Bayer-Monsanto Deal Seen as Imminent
Bayer and Monsanto have made considerable progress toward a deal of some kind, with an announcement likely within two weeks, sources have told the news agency Bloomberg. In recent meetings between Bayer CEO Werner Baumann and Monsanto chief Hugh Grant, Bloomberg said progress had been made on issues such as purchase price and termination fee.
Bayer’s latest offer of $125/share, or around $65 billion, was rejected by the US company in July, and analysts now think a settlement might be reached at a price of $130-135 per share. The German company has promised to pay Monsanto $1.5 billion if the deal fails to win approval.
If the merger goes ahead as planned, it could potentially create the world’s largest producer of seeds and pesticides, leapfrogging the agriculture company that would result from the Dow-DuPont combination.
Last week, the news agency Reuters reported that Bayer had been granted limited access to Monsanto’s books after rejecting an improved takeover offer of $125/share, or around $65 billion, in July. Reuters said the parties had not yet signed a non-disclosure agreement allow Bayer to conduct due diligence, but was giving the German rival a “limited drip” of information.
Any agreement between Bayer and Monsanto would come alongside two other high-stakes deals in the agrochemicals sector, including ChemChina’s $43 billion takeover of Switzerland’s Syngenta – which was recently given the green light by the US Committee on Foreign Investment, CIFUS – and Dow Chemical’s merger with DuPont.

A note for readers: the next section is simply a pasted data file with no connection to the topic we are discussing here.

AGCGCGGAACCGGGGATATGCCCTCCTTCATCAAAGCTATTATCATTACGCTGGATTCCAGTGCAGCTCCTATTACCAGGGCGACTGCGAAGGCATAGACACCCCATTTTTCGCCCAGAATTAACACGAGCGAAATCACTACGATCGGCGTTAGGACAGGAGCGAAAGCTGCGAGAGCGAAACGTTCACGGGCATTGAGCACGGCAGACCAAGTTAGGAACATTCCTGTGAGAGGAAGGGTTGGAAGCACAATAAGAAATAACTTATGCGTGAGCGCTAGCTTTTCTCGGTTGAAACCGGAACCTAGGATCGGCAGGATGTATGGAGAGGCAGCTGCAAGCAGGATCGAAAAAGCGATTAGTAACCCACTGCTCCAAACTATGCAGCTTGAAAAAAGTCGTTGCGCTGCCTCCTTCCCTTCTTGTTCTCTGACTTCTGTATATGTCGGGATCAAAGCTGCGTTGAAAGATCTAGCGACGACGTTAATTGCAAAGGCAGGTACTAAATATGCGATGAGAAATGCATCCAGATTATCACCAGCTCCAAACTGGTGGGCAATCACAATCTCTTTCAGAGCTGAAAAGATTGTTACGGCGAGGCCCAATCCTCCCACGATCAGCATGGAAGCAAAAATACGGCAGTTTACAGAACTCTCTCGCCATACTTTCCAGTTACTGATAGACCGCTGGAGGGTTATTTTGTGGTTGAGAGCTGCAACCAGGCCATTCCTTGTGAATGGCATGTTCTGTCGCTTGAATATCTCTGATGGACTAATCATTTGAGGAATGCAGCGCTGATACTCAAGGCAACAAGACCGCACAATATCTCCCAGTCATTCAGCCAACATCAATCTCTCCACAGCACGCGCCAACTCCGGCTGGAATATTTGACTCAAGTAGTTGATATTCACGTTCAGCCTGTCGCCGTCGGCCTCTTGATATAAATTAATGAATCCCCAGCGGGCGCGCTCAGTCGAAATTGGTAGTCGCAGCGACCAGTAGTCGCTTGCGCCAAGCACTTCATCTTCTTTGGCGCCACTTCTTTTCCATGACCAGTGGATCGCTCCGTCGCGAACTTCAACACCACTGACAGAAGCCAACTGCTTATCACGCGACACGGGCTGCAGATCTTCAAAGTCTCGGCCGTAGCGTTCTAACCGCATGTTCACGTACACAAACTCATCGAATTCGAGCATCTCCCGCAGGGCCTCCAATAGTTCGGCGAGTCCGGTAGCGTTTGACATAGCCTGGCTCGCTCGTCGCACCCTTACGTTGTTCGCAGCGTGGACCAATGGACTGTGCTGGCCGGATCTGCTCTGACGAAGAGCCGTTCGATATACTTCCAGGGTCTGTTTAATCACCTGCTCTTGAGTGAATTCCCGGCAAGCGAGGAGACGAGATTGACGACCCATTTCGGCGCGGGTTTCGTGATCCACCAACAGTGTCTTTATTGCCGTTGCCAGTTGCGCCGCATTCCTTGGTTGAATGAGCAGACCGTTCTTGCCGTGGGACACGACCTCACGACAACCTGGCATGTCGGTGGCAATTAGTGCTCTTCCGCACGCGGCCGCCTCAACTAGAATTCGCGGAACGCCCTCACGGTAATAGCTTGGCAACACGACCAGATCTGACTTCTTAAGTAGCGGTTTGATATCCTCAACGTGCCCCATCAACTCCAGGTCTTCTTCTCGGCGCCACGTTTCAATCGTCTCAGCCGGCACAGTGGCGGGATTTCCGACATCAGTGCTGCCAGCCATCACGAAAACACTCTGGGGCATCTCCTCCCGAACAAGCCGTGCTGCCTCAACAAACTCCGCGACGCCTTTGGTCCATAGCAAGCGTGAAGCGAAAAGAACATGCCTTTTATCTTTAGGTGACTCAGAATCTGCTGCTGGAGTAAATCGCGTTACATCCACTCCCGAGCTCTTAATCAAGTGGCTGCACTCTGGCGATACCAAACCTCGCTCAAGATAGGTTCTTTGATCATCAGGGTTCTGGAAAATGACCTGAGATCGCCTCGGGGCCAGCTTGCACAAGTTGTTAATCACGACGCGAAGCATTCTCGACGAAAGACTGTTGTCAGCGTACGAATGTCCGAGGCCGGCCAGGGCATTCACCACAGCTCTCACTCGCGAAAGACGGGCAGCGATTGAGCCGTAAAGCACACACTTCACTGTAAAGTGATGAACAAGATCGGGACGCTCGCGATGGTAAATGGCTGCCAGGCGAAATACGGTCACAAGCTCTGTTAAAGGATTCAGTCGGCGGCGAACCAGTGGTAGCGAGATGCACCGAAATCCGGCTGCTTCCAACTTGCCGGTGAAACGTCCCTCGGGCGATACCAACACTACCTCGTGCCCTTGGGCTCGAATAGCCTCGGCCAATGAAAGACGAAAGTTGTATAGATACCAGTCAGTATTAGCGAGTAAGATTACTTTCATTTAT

US observers said the CIFUS approval for the ChemChina takeover of Syngenta has lent a sense of urgency to Bayer’s pursuit of Monsanto as all three proposed transactions will receive intense regulatory scrutiny, and there is a desire not to be the last one seeking clearance when the market shares have all been divided.
The European Commission, which has a reputation for being more restrictive than the US Federal Trade Commission (FTC), is expected to spend months investigating the proposed Dow-DuPont transaction and has still not approved the ChemChina buy of Syngenta.
In Europe, environmental and consumer group are calling for the the EU competition authority to block the Bayer-Monsanto deal outright. Members of the European Parliament have started online petitions claiming the transaction “would dominate the seed market in Europe and limit choice in an already concentrated industry.”
Across the Atlantic, opposition has also formed. Consumer group SumOfUs argues that Bayer and Monsanto already account for 70 %f US acreage for cotton. A merger of the two would enhance the existing dominance of the US company in herbicides and genetic traits for seeds while also eliminating direct competition between the merger partners, curbing research and development and inflating prices.
Charles Grassley, a Republican senator from the US farm state of Iowa, has expressed serious concern that the mergers between giants could cripple competition in the US market. In a letter to the Department of Justice and the Federal Trade Commission, he said the transactions would have an enhanced adverse impact on competition in the industry and raise barriers to entry for smaller companies.